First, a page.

Justin Jouvenal, Washington Post, September 28, 2021
Fairfax County police have stopped publishing a weekly arrest blotter after county officials found it violated a policy that restricts the dissemination of personal information that could aid immigration enforcement.
Immigrant rights and civil liberties groups had been pushing for the change, arguing the weekly compilations that include arrestees’ addresses and other details could allow U.S. Immigration and Customs Enforcement (ICE) to target immigrants for deportation and raise privacy concerns.
But open-government advocates and some politicians have criticized the move, saying it decreases police transparency and keeps critical safety information from the public, including details about some violent, sex and property crimes.
In a statement, ICE said that its “Enforcement and Removal Operations (ERO) does not use police blotter data to identify immigration enforcement targets in Fairfax County, Virginia,” and that officers use “intelligence-driven leads to identify specific individuals for arrest.”
Fairfax County police said it will continue to proactively release details of arrests in serious crimes, including homicides, shootings and offenses committed by those in positions of trust. Virginia residents will still be able to file Freedom of Information Act requests to get details of other arrests but will have to pay a processing fee.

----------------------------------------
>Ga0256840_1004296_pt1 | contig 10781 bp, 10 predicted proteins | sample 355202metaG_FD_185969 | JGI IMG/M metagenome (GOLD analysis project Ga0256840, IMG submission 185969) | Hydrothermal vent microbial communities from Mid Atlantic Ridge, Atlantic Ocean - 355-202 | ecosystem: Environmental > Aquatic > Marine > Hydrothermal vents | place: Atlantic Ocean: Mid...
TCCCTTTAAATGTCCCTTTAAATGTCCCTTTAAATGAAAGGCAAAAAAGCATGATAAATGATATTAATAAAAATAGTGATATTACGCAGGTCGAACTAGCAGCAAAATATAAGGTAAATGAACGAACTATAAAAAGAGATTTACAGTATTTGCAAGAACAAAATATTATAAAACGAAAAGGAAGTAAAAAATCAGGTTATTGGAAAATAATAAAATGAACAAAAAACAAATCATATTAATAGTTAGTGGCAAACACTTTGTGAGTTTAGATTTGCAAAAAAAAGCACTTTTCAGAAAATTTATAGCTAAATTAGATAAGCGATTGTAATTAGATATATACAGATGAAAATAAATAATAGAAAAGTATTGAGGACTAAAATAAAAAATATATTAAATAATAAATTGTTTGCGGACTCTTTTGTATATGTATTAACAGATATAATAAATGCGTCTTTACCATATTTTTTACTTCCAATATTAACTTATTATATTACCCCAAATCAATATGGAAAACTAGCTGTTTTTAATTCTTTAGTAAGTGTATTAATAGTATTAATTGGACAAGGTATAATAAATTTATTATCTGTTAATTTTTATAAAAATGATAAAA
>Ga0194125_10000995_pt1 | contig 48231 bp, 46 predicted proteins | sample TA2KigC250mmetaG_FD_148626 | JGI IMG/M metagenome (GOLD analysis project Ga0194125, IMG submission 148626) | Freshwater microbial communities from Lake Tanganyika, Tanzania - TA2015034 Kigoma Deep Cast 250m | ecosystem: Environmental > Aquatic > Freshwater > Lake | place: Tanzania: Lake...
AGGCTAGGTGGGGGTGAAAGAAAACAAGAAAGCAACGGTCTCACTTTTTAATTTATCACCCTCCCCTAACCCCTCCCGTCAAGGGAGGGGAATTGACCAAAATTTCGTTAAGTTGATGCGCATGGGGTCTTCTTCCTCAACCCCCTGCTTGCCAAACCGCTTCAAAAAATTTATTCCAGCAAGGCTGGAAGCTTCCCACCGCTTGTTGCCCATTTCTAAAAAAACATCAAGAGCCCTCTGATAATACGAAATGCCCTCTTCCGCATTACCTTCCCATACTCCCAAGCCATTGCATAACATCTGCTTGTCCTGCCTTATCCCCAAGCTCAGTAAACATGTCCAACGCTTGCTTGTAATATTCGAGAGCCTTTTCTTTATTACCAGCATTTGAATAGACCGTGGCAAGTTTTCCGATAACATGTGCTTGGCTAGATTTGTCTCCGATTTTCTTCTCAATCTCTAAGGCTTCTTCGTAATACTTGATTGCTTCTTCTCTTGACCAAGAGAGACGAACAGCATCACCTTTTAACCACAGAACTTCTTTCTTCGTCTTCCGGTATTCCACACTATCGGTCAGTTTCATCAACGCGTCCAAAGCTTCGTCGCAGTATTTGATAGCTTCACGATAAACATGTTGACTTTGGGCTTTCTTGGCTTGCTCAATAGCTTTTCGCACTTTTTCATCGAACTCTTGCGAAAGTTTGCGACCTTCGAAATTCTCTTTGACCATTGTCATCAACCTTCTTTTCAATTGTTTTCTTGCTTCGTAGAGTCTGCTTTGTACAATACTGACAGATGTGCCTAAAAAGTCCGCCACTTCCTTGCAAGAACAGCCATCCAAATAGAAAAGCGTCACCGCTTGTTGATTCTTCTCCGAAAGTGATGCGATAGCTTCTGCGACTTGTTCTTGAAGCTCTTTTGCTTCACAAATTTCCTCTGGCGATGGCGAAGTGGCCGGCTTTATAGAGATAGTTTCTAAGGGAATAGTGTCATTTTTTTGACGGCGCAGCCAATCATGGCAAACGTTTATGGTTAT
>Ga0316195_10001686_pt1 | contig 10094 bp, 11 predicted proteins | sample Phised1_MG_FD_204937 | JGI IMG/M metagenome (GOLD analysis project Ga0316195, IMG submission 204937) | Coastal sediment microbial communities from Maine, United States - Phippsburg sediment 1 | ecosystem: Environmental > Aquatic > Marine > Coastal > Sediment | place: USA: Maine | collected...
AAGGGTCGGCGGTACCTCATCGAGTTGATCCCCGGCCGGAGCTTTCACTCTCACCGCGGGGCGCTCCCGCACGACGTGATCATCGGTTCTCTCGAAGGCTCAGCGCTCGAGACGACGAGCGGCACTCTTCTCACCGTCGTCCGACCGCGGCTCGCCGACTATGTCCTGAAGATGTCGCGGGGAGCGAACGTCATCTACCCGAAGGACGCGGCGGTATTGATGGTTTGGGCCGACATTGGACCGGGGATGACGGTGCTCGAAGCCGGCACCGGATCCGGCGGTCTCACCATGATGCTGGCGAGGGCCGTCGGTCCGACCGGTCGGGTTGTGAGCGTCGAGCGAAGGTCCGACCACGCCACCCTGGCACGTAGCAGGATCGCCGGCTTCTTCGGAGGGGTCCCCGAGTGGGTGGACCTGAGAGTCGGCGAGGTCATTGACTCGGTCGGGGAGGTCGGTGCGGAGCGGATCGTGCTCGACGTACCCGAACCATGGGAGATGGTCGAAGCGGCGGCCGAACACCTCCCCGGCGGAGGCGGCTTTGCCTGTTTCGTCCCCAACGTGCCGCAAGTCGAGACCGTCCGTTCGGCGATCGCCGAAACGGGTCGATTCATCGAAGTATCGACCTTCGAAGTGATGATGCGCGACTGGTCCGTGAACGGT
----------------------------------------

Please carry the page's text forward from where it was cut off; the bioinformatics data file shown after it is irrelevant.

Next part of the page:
News outlets often use the blotter to guide reporting, and neighborhood groups use them to stay abreast of crime trends and offenses in a particular area. The crime blotter has been a staple at many departments in the D.C. region and around the country for decades.
Fairfax County police said the disclosure of arrestees is required by the state’s Freedom of Information Act (FOIA), so the information cannot be restricted altogether. The department will continue to publish crime statistics and a weekly highlight of a selection of serious crimes.
The group ACLU People Power and others began lobbying for the change in arrest reporting after the county Board of Supervisors adopted a “Trust Policy” in January. The policy requires the county to cooperate with ICE when mandated by state or federal law but otherwise restricts the county from releasing the personal information of county residents that ICE could use to conduct immigration enforcement. The policy was a response to stepped-up ICE activity during the Trump administration.
In 2020, Fairfax County police also enacted a policy of barring officers from asking someone about their immigration status or giving information to ICE that would help it locate immigrants for deportation.